Ripple: Avoid At All Costs


  • Ripple recently overtook Ethereum as the second largest cryptocurrency by market cap.
  • The payment protocol has some major benefits, but the currency XRP has some huge drawbacks.
  • This article will highlight some of the more questionable aspects of Ripple.

Though less dominant than ever, Bitcoin (COIN) still remains the market leader of cryptocurrency, but in its shadow much is happening. Recently, Ripple overtook Ethereum as the second largest cryptocurrency by market capitalization. Having only written about Bitcoin previously, I think Ripple deserves some attention at this point. This article will highlight why I think this cryptocurrency - unlike Bitcoin or Ether - should be avoided by investors and speculators.

What is Ripple?

Ripple is both a digital currency and a payment protocol, created by the company Ripple Labs. Here is explained in an easy way how the payment protocol of Ripple works. Basically, IOUs are exchanged between agents in a chain which is connected by trust. The currency about which we are talking right now, ripple (XRP), is a currency of last resort in these chains which is only used when trust is lacking: a counterparty-free currency. To avoid confusion, I will refer to the cryptocurrency as XRP in this article, to the protocol as Ripple, and to the company as Ripple Labs.

rippleIn Ripple, it is possible for users to make payments to each other by using crypto transactions in either fiat currency or in XRP. Ripple will keep track of debt obligations in fiat currency, but since the network has no real enforcement power, people need to trust each other to be able to do transactions in fiat currency over the Ripple network. When two nodes of the network trust each other, they can serve as a 'pathway' between other nodes in this network. This mechanism is called 'rippling'. For a nice video explaining this in the situation of banks, click here.

Ripple is used and experimented with by many banks and financial businesses such as American Express (AXP), Accenture (ACN), and Banco Santander (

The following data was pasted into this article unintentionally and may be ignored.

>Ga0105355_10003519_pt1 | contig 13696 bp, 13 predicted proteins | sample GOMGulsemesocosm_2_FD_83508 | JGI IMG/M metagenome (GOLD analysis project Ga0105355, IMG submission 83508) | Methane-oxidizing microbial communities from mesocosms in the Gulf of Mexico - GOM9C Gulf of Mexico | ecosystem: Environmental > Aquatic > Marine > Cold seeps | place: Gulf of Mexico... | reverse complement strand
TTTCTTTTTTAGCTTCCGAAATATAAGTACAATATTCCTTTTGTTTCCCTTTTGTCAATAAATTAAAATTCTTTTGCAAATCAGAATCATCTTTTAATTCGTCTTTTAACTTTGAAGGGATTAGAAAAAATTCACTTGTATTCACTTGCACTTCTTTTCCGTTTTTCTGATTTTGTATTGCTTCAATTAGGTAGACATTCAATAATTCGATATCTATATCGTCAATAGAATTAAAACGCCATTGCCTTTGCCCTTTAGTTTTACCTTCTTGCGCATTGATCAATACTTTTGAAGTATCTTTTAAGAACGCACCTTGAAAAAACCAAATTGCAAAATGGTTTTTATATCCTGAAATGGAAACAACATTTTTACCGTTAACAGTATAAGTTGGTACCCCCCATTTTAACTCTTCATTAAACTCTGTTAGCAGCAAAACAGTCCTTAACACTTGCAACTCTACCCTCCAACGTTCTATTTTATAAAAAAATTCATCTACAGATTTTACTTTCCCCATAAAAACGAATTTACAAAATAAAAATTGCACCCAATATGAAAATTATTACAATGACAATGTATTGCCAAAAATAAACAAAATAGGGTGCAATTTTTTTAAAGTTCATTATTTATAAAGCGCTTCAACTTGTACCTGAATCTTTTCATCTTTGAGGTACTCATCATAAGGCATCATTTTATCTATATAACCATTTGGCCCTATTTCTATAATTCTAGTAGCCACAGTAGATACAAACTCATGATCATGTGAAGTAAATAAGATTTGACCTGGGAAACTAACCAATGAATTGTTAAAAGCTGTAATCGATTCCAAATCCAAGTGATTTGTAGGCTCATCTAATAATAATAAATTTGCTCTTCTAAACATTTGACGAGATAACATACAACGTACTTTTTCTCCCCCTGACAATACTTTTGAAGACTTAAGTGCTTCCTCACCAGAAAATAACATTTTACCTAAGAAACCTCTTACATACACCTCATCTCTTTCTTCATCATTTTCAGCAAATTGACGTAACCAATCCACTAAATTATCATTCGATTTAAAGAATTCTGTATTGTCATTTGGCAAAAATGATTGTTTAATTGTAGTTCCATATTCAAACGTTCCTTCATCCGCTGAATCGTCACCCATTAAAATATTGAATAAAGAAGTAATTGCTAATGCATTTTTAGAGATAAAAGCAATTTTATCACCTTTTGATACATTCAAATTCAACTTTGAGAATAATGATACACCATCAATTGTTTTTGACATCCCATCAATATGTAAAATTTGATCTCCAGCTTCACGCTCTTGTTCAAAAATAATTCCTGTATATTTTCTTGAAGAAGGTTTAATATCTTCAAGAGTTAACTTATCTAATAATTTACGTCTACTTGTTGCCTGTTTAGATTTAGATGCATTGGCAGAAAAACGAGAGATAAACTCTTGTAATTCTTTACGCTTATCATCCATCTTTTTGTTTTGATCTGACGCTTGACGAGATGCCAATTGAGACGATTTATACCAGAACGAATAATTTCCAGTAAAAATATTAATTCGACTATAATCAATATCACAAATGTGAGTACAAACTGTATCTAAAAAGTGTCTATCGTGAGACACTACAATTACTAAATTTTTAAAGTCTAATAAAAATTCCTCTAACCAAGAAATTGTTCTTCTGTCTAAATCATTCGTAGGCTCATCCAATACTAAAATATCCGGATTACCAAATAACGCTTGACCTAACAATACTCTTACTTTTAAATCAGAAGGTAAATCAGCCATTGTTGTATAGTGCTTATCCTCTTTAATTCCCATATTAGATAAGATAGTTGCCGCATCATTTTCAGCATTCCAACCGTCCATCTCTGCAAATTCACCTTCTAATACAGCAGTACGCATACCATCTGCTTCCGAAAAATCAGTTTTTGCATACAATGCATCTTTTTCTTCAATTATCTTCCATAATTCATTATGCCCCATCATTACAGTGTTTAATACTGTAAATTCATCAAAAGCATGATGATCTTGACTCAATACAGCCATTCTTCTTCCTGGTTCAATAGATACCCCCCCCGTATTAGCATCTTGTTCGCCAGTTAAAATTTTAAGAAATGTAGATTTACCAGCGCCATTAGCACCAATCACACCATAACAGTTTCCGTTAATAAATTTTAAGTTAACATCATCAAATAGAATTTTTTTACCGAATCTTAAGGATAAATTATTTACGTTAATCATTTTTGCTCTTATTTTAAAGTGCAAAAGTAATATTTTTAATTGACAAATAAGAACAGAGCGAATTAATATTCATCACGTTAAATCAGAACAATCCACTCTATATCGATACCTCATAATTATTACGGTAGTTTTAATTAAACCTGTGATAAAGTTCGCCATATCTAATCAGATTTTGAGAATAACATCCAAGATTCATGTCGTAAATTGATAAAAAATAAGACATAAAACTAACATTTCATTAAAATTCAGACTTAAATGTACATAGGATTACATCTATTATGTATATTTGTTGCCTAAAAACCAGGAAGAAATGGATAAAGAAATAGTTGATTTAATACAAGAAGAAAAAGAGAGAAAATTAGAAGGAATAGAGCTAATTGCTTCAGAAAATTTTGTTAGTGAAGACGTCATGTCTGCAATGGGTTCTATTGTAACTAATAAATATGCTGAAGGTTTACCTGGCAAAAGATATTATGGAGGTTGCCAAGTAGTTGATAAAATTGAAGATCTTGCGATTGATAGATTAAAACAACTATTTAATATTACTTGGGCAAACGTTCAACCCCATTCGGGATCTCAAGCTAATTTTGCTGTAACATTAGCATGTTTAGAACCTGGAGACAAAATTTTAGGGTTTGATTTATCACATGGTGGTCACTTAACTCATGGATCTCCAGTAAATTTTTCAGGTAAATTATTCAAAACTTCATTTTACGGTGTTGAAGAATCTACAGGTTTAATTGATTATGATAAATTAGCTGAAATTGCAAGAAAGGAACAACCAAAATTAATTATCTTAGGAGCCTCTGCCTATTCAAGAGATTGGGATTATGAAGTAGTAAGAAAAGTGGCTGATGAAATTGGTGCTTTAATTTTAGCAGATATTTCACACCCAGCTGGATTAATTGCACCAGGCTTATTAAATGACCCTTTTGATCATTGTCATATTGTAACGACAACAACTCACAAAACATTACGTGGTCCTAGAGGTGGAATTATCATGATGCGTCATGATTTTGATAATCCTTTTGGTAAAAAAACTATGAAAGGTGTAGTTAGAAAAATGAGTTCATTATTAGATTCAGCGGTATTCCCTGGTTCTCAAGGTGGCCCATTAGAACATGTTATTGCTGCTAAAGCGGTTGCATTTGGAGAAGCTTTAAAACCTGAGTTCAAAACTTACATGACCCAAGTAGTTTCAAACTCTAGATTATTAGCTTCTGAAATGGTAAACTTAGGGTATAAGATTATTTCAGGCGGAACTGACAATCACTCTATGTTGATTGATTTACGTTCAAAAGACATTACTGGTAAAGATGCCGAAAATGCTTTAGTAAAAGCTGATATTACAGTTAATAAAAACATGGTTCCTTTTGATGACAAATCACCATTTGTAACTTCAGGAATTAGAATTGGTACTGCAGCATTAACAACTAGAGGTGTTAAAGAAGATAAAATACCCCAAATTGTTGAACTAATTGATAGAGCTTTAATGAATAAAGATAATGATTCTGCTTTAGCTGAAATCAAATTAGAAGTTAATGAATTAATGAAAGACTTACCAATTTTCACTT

This article was written by

I am a private investor from the Netherlands in my mid thirties. I have a very long term view and with my own investments I focus on an awkward combination of stable, dividend-paying investments, cryptocurrency, and growth. My favorite holding period is forever, but I am looking for interesting opportunities which might or might not become a success as well. I am writing for Seeking Alpha because I like to share my insights and enjoy the interaction about investing ideas. My writing is mostly about stocks I own, and others I am interested in.I try to approach every possible investment with a great deal of common sense. Every investment has bulls and bears, and I am always searching for a balanced view, which includes aspects of both. I also try to write balanced articles which provide new insights.On the picture you can see my cat, who sadly died a couple of years ago. I like to think that my investing mimics his behavior: most of the time not doing a lot, finding the best places to lie down (enjoying solid dividend-paying investments). But sometimes for a brief period of time he can become very agile and active, just like what I should do when I notice great investing opportunities (though I'm skeptical about market timing).

Disclosure: I am/we are long BITCOIN. I wrote this article myself, and it expresses my own opinions. I am not receiving compensation for it (other than from Seeking Alpha). I have no business relationship with any company whose stock is mentioned in this article.

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